- Patel DD, Zachariah JP, Whichard LP: CXCR3 and CCR5 ligands in rheumatoid arthritis synovium. Clin Immunol. 2001, 98 (1): 39-45. 10.1006/clim.2000.4957.View ArticlePubMedGoogle Scholar
- Brinckerhoff CE, Matrisian LM: Matrix metalloproteinases: a tail of a frog that became a prince. Nat Rev Mol Cell Biol. 2002, 3 (3): 207-214. 10.1038/nrm763.View ArticlePubMedGoogle Scholar
- Feinberg MW, Jain MK, Werner F, Sibinga NE, Wiesel P, Wang H, Topper JN, Perrella MA, Lee ME: Transforming growth factor-beta 1 inhibits cytokine-mediated induction of human metalloelastase in macrophages. J Biol Chem. 2000, 275 (33): 25766-25773. 10.1074/jbc.M002664200.View ArticlePubMedGoogle Scholar
- Wang Z, Zheng T, Zhu Z, Homer RJ, Riese RJ, Chapman HA, Shapiro SD, Elias JA: Interferon gamma induction of pulmonary emphysema in the adult murine lung. J Exp Med. 2000, 192 (11): 1587-1600. 10.1084/jem.192.11.1587.PubMed CentralView ArticlePubMedGoogle Scholar
- Leppert D, Lindberg RL, Kappos L, Leib SL: Matrix metalloproteinases: multifunctional effectors of inflammation in multiple sclerosis and bacterial meningitis. Brain Res Brain Res Rev. 2001, 36 (2–3): 249-257. 10.1016/S0165-0173(01)00101-1.View ArticlePubMedGoogle Scholar
- Grewal TS, Genever PG, Brabbs AC, Birch M, Skerry TM: Best5: a novel interferon-inducible gene expressed during bone formation. Faseb J. 2000, 14 (3): 523-531.PubMedGoogle Scholar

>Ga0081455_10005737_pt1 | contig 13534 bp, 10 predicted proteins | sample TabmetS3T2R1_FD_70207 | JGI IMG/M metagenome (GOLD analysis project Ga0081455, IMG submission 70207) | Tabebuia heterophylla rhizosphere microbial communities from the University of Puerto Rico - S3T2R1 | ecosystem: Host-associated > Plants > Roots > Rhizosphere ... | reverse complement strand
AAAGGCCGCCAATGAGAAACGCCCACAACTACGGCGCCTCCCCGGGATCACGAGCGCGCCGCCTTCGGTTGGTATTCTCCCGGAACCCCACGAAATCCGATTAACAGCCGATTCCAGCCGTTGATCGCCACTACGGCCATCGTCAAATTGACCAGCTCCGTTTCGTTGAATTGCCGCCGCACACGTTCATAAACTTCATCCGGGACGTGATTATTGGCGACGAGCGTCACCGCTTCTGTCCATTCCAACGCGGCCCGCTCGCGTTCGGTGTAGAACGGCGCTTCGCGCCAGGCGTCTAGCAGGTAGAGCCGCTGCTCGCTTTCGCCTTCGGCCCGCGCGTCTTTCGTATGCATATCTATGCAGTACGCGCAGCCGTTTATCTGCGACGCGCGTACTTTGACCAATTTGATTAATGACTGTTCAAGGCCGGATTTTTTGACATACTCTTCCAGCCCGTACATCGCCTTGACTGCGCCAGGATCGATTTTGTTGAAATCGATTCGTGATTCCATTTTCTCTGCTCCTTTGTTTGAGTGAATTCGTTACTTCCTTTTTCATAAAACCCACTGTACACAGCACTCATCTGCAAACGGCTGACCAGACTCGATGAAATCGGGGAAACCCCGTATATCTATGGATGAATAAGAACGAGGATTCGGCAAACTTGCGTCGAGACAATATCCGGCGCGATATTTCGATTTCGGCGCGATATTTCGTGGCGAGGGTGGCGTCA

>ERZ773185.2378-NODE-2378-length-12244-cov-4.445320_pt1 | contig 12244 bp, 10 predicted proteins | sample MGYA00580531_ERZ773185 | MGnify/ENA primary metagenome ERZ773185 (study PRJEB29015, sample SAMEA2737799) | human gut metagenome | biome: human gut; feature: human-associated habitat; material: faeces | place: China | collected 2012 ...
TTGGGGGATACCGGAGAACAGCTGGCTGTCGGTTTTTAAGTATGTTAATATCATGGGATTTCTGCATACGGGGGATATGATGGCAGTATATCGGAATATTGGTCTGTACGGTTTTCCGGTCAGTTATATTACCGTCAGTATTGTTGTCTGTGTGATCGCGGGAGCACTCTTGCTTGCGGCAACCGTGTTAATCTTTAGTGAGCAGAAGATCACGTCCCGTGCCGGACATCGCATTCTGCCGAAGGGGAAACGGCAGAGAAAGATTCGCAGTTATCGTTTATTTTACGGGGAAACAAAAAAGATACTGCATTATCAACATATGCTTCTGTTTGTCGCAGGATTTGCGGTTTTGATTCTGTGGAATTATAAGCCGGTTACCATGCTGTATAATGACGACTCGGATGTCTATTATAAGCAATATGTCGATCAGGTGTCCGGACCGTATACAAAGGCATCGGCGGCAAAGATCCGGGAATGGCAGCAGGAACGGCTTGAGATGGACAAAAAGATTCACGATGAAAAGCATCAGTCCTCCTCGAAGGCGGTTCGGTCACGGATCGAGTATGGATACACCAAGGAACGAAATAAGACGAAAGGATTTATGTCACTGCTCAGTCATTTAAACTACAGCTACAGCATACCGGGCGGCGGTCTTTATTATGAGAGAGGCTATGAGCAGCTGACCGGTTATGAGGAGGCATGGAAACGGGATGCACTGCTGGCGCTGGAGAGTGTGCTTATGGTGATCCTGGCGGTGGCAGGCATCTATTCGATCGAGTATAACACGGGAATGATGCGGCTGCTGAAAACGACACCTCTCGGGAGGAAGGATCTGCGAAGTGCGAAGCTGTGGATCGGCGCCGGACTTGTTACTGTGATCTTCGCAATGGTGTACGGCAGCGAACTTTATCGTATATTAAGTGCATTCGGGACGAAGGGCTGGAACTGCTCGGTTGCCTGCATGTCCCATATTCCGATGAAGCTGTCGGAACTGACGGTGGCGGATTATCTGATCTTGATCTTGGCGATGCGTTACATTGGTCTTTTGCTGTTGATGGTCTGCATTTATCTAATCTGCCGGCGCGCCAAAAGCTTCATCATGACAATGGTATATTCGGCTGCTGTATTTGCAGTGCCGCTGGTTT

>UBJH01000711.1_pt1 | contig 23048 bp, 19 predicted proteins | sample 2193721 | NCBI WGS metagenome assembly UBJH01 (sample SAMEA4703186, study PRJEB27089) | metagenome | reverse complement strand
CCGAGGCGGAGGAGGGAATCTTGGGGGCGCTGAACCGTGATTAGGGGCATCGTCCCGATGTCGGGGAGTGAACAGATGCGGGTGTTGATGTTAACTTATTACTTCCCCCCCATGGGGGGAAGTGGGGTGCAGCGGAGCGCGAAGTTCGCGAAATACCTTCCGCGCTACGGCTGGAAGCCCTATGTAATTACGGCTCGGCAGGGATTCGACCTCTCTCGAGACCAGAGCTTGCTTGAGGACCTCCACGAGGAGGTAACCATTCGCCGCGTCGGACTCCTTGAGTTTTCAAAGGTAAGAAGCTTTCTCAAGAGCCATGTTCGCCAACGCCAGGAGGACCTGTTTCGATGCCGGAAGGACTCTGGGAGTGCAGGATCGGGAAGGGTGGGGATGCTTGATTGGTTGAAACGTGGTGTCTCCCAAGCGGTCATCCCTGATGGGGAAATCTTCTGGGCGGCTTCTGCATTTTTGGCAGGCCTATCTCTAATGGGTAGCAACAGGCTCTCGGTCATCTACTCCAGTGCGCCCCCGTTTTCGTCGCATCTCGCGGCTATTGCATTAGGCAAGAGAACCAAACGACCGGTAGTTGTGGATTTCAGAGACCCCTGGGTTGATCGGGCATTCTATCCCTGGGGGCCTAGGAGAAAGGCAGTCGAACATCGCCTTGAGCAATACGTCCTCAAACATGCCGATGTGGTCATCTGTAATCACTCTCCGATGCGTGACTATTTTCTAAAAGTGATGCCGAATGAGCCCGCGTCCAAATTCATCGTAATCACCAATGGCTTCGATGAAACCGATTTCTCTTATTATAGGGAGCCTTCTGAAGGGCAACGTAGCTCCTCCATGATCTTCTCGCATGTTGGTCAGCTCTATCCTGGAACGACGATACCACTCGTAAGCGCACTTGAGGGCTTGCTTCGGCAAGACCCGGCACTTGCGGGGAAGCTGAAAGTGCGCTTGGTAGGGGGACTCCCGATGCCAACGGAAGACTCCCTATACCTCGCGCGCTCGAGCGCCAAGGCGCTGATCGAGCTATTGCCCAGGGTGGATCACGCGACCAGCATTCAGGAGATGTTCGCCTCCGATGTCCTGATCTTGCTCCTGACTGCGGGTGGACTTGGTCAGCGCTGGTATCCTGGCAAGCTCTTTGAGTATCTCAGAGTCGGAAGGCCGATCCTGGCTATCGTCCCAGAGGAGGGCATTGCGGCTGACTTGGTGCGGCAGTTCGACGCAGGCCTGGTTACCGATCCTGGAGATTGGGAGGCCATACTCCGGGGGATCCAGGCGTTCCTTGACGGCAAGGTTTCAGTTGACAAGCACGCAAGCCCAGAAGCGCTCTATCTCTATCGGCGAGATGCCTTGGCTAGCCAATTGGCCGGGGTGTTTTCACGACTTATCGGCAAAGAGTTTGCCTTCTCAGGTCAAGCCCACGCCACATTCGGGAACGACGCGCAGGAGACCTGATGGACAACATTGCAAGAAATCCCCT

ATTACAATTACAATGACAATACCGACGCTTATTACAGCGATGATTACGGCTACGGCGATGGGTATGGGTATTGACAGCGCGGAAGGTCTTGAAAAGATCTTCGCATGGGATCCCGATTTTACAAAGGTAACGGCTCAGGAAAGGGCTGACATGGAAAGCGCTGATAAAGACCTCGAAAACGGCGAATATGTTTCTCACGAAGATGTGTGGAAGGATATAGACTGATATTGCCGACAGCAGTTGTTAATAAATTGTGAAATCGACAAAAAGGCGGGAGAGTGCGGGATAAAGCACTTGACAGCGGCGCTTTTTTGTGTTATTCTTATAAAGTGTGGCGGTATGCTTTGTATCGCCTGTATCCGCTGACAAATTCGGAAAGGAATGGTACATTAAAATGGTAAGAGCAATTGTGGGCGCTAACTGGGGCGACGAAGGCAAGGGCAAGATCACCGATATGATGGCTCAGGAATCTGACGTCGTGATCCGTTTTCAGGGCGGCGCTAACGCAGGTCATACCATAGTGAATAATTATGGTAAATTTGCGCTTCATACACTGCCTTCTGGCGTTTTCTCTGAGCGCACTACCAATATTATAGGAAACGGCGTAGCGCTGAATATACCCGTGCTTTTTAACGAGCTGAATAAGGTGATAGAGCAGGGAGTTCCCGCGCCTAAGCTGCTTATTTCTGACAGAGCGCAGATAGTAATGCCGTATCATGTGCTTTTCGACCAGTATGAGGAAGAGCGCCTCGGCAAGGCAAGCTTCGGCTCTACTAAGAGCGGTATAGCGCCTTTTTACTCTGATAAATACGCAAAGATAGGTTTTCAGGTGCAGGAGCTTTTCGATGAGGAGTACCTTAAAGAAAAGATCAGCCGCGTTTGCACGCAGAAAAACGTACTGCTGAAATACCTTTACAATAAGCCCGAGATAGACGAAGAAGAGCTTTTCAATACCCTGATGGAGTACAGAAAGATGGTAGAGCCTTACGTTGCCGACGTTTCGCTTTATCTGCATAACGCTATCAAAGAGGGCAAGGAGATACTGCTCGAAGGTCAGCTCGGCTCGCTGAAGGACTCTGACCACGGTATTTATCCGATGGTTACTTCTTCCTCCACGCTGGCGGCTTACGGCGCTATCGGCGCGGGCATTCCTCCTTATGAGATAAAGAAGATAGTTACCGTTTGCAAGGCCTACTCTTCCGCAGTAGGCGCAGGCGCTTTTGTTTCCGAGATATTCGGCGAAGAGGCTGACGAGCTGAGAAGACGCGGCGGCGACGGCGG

- Au WC, Moore PA, LaFleur DW, Tombal B, Pitha PM: Characterization of the interferon regulatory factor-7 and its potential role in the transcription activation of interferon A genes. J Biol Chem. 1998, 273 (44): 29210-29217. 10.1074/jbc.273.44.29210.View ArticlePubMedGoogle Scholar
- Zhang L, Pagano JS: IRF-7, a new interferon regulatory factor associated with Epstein-Barr virus latency. Mol Cell Biol. 1997, 17 (10): 5748-5757.PubMed CentralView ArticlePubMedGoogle Scholar
- Taniguchi T, Takaoka A: The interferon-alpha/beta system in antiviral responses: a multimodal machinery of gene regulation by the IRF family of transcription factors. Curr Opin Immunol. 2002, 14 (1): 111-116. 10.1016/S0952-7915(01)00305-3.View ArticlePubMedGoogle Scholar
- Honda K, Yanai H, Negishi H, Asagiri M, Sato M, Mizutani T, Shimada N, Ohba Y, Takaoka A, Yoshida N, et al: IRF-7 is the master regulator of type-I interferon-dependent immune responses. Nature. 2005, 434 (7034): 772-777. 10.1038/nature03464.View ArticlePubMedGoogle Scholar
- Graham RR, Kozyrev SV, Baechler EC, Reddy MV, Plenge RM, Bauer JW, Ortmann WA, Koeuth T, Escribano MF, Collaborative Groups TA, et al: A common haplotype of interferon regulatory factor 5 (IRF5) regulates splicing and expression and is associated with increased risk of systemic lupus erythematosus. Nat Genet. 2006, 38 (5): 550-555. 10.1038/ng1782.View ArticlePubMedGoogle Scholar
- Sigurdsson S, Nordmark G, Goring HH, Lindroos K, Wiman AC, Sturfelt G, Jonsen A, Rantapaa-Dahlqvist S, Moller B, Kere J, et al: Polymorphisms in the tyrosine kinase 2 and interferon regulatory factor 5 genes are associated with systemic lupus erythematosus. Am J Hum Genet. 2005, 76 (3): 528-537. 10.1086/428480.PubMed CentralView ArticlePubMedGoogle Scholar
- Levy D, Larner A, Chaudhuri A, Babiss LE, Darnell JE: Interferon-stimulated transcription: isolation of an inducible gene and identification of its regulatory region. Proceedings of the National Academy of Sciences of the United States of America. 1986, 83 (23): 8929-8933. 10.1073/pnas.83.23.8929.PubMed CentralView ArticlePubMedGoogle Scholar